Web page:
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Dissertation/Thesis Abstract

Evaluation of Prediction Models for Identifying the Contributing Factors to Animal-Vehicle Collisions
by Moghaddam, Kian Babaei Nejad , M.S., California State University, Long Beach, 2020, 42; 27835663
Abstract (Summary)

Transportation is a fundamental tool to develop communities, cities, and countries on a larger scale, and more extensive transportation networks have developed ubiquitously. However, it is needed to consider the fact that animals also live in the same environment without using the same means, and there is always a chance of colliding with them while driving vehicles. Animal-Vehicle Collision (AVC) is a principal concern for transportation agencies and roadway hazards that influences human safety, property, and wildlife. State of Tennessee animal crash data has been collected for 23 years from 1994 to 2017 by Tennessee law enforcement, containing 60 different types of information for each collision. As most of the data is categorical, from these 60 parameters, 16 have been selected as most suitable using Weight of Evidence (WOE) and Principal Component Analysis (PCA) (which is not appropriate for categorical data). This research presents and evaluates the performance of five machine learning-based prediction models for animal collisions in the presence of both categorical and non-categorical features. These five models are developed using Logistic Regression, Random Forest, CatBoost, eXtreme Gradient Boosting (XGBoost), and Light Gradient Boosting Machine (LGBM). The CatBoost model has the highest accuracy level at 78.52%. Therefore, it seems to be the most suitable model to predict animal collisions based on 23-year data from Tennessee. The experimental results demonstrate the potential of leveraging categorical data with Support Vector Machine (SVM) classifiers as a viable solution for creating up-to-date and complete analysis for AVC data. This study presents the implementation of different machine learning techniques to find the most reliable features in generating prediction models and then evaluating these prediction models. The results show the most promising contributing factors to animal vehicle collisions.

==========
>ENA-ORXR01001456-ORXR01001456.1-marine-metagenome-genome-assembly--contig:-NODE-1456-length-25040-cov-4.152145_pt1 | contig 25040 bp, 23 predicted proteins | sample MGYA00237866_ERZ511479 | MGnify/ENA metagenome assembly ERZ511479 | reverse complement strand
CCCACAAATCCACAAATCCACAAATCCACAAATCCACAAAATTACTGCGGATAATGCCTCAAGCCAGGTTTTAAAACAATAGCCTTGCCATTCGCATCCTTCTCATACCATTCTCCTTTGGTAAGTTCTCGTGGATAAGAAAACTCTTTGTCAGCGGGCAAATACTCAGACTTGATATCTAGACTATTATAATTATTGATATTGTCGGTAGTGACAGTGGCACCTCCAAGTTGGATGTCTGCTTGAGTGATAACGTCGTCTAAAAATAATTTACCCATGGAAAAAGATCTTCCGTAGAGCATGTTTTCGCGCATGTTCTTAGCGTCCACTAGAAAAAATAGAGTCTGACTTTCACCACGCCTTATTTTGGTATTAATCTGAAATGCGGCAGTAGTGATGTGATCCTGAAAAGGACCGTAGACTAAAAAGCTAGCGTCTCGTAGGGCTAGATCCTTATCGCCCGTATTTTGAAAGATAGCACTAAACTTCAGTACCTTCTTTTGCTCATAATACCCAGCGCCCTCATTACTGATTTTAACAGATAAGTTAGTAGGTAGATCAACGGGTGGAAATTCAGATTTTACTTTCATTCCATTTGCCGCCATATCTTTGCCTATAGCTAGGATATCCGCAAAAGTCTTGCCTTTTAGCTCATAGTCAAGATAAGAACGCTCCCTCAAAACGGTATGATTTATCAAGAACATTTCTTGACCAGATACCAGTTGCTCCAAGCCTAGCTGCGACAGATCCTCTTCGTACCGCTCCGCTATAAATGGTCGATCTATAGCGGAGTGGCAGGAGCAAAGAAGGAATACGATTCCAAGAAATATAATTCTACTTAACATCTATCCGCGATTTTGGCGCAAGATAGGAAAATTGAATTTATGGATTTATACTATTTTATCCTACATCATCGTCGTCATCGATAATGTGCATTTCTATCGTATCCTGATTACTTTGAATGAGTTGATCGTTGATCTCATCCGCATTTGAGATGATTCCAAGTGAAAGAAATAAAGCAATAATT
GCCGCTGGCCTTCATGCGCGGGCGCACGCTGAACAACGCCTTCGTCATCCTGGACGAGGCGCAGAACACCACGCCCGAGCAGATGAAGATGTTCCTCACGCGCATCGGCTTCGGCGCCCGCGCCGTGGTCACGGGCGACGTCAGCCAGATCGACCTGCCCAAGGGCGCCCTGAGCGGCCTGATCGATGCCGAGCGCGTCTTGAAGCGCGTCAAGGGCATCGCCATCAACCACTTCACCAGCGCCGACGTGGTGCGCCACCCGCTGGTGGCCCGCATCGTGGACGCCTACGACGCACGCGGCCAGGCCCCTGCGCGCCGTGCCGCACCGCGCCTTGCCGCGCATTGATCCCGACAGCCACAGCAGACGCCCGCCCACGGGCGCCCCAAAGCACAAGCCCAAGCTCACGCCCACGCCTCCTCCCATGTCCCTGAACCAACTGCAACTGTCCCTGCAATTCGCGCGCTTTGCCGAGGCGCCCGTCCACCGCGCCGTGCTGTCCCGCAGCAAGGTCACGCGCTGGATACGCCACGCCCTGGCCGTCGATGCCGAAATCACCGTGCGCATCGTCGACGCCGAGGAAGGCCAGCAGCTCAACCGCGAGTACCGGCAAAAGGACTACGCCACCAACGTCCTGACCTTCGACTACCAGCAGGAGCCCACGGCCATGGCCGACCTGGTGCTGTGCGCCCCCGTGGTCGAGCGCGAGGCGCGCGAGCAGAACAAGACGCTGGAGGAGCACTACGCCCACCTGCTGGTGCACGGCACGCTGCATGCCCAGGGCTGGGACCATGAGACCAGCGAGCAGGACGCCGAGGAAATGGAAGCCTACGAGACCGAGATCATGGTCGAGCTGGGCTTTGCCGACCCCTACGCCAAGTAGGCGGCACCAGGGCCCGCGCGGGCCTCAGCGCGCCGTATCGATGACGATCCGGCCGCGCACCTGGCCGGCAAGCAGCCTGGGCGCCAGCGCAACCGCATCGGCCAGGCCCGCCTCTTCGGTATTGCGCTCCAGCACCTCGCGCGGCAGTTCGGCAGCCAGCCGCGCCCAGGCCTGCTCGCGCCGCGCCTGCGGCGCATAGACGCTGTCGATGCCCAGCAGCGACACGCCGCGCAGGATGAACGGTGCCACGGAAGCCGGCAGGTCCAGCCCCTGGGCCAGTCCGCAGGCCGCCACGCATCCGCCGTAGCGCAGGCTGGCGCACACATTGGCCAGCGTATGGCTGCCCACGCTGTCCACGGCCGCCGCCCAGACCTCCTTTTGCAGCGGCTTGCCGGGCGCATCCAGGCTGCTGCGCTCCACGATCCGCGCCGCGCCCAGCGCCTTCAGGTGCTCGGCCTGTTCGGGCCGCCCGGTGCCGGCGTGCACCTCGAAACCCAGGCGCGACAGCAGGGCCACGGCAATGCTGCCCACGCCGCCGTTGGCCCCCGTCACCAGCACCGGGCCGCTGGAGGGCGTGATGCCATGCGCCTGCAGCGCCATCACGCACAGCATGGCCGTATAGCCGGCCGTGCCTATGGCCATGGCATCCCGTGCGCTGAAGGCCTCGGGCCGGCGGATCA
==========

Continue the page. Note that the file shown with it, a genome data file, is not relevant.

Indexing (document details)
Advisor: Balali, Vahid
Commitee: Saadeh, Shadi, Kim, Joseph
School: California State University, Long Beach
Department: Civil Engineering & Construction Engineering Management
School Location: United States -- California
Source: MAI 82/4(E), Masters Abstracts International
Subjects: Civil engineering, Translation studies, Artificial intelligence, Transportation, Public policy, Wildlife Conservation
Keywords: Animal-Vehicle Collision, Machine learning, Transportation safety, Community development, Transportation networks, Roadway hazards, State of Tennessee
Publication Number: 27835663
ISBN: 9798684674853
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